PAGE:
Thursday, January 08, 2015

The Lego Movie (Phil Lord and Christopher Miller, 2014)

(spoilers; in fact, THE spoiler, if you care)

Marshall McLuhan was fond of "does a fish know it's wet" metaphors to demonstrate the pervasive spread of mass media. For McLuhan, the ability to jump outside of the mass media fishbowl forms a cornerstone of critical thought in a modern, perpetually plugged-in democracy. So I wonder how hopeless he would have found The Lego Movie

On the surface, it seems exactly what McLuhan ordered. A computer-animated Lego world is run with soul-deadening precision and efficiency by the evil Lord Business (Will Ferrell). But lone schlub Emmett (Chris Pratt) gathers a mini-utopia of misfits to fight Business (that's with a capital B, mind) in a battle for creativity. Perfect - we can never have enough films taking a stand against the captains of industry. Only, lo, it turns out that this world is a mere subset of a live-action world. In Twilight Zone fashion, a father played by a flesh and blood Ferrell lords over his gargantuan Lego set, a veritable orgy of discretionary income, and reprimands his son for embellishing his antiseptically coiffured play land with nonsensical combinations. Eventually, the son inspires dad to unclench and allow his imagination to create a less rationalized world with a corresponding utopia forged in the animated world.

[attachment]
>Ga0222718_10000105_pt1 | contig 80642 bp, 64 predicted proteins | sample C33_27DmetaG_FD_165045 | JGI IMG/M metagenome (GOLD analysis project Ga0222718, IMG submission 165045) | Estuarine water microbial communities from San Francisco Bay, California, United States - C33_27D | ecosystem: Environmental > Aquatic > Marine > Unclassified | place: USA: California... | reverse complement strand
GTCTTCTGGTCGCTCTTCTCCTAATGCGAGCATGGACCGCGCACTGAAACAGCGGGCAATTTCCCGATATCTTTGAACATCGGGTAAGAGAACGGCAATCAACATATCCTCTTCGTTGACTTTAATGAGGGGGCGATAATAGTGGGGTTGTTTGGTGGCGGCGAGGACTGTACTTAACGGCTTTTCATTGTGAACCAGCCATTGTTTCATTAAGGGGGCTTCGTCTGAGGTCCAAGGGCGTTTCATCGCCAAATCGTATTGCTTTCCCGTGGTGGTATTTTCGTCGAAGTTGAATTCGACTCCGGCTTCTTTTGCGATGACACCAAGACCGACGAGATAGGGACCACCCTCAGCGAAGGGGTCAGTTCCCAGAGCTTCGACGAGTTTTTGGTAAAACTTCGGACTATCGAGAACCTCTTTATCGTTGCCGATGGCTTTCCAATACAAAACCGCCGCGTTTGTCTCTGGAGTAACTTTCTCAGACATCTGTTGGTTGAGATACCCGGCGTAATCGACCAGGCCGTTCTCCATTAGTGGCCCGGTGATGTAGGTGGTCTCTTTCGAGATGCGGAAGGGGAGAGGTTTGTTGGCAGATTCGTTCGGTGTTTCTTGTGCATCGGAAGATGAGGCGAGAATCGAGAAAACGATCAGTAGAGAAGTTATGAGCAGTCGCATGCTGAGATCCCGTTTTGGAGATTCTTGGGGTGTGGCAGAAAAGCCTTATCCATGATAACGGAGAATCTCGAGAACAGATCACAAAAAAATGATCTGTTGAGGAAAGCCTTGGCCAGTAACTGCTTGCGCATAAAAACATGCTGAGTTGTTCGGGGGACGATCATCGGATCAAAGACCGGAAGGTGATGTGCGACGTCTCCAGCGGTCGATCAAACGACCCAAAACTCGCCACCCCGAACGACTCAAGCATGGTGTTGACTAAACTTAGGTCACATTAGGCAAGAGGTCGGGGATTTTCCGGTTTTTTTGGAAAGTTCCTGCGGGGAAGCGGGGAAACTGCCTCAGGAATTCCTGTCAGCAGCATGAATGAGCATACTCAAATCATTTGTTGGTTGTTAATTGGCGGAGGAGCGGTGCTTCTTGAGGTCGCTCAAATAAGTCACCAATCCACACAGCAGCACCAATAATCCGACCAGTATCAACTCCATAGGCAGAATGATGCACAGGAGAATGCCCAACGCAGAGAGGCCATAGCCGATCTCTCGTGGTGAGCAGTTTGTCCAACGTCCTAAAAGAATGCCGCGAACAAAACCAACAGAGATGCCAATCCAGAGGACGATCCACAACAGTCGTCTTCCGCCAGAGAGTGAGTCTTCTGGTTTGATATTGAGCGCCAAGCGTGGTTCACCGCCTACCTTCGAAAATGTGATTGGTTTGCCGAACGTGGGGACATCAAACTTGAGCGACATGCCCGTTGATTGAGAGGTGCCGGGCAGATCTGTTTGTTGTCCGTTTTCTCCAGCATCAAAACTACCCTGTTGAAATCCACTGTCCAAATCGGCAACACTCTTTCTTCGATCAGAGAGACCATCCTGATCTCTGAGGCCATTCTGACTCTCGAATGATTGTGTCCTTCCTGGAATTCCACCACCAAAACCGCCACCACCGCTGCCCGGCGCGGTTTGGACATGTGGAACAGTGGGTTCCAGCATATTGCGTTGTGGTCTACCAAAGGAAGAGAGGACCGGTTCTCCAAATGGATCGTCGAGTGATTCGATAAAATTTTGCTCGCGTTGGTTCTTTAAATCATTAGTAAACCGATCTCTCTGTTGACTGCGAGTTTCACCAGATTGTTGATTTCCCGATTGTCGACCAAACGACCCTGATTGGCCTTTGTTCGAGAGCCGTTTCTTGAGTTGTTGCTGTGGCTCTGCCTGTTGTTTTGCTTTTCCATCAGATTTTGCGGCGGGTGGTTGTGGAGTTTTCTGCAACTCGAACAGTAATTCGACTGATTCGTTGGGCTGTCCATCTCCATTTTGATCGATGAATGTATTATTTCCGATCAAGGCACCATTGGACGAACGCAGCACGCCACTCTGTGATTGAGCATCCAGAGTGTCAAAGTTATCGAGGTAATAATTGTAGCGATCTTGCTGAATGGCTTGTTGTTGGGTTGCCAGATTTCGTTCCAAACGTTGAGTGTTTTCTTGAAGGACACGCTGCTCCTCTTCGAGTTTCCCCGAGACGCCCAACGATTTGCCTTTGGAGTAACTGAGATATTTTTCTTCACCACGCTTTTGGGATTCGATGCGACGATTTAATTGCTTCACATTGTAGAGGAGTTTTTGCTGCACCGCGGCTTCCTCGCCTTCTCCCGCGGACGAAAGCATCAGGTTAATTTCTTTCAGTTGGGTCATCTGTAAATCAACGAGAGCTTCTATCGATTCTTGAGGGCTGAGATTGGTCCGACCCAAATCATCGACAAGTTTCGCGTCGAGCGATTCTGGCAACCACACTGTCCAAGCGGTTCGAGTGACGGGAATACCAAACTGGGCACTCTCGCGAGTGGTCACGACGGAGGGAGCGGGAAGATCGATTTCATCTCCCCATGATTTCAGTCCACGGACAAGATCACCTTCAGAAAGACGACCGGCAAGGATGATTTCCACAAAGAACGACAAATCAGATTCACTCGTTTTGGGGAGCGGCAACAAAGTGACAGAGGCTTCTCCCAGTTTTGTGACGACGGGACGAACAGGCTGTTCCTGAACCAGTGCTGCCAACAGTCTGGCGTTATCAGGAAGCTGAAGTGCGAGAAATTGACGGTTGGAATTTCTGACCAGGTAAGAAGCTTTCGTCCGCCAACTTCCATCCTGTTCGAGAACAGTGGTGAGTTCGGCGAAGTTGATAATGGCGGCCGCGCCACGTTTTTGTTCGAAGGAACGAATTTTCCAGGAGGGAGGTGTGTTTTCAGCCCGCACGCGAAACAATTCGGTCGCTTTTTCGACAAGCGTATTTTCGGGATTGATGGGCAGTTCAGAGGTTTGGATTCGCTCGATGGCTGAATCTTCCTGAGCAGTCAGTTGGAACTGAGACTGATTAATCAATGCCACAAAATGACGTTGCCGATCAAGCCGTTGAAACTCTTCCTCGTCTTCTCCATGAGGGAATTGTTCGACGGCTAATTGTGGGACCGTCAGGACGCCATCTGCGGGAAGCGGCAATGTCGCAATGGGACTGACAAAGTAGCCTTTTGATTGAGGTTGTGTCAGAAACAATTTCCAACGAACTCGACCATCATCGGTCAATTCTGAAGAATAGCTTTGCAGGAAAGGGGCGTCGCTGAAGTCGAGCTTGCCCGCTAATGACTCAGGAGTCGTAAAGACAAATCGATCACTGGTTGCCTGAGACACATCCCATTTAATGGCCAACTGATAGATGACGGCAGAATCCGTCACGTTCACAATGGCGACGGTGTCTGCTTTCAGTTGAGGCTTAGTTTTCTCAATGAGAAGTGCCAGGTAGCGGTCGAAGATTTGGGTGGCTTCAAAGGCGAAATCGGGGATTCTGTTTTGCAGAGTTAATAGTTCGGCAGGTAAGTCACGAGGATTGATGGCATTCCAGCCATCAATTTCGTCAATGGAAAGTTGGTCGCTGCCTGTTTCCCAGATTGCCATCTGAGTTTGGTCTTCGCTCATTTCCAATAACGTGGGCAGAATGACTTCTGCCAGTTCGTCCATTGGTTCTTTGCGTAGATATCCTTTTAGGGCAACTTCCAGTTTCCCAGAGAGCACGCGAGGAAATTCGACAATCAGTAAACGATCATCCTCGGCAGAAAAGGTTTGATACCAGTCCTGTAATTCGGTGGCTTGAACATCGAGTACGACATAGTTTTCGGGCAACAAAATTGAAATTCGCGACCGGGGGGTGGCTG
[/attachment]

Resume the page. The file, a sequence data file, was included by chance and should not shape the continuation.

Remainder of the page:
In essence, then, we have a fish bowl within a fish bowl. The clever/evil gambit of the film is to have us cheer the defeat of the arid business hegemony in the animated world so that we ignore the machinations of the live-action world, populated only by dad and son. For the one creative option the film will never allow us to exercise is to not buy Legos. This is the nightmare of A Scanner Darkly, a mediatized environment with no outside, dreamt of in McLuhan's philosophy but the precise contours of which would no doubt prove as baffling to him as it is every day for us fish.

And yet I can't help fixating on the window in dad's basement where he keeps his Legoland.
Is this the way out of the fish bowl within the fish bowl? I'd hate to posit "nature" as the answer except as a severely unplugged mode of existence. But what else is out there? Sex? Drugs? Can't be rock 'n roll; too much a product of the culture industry. The avant-garde? The essay form? Meditation? Klieg lights? Another fishbowl?


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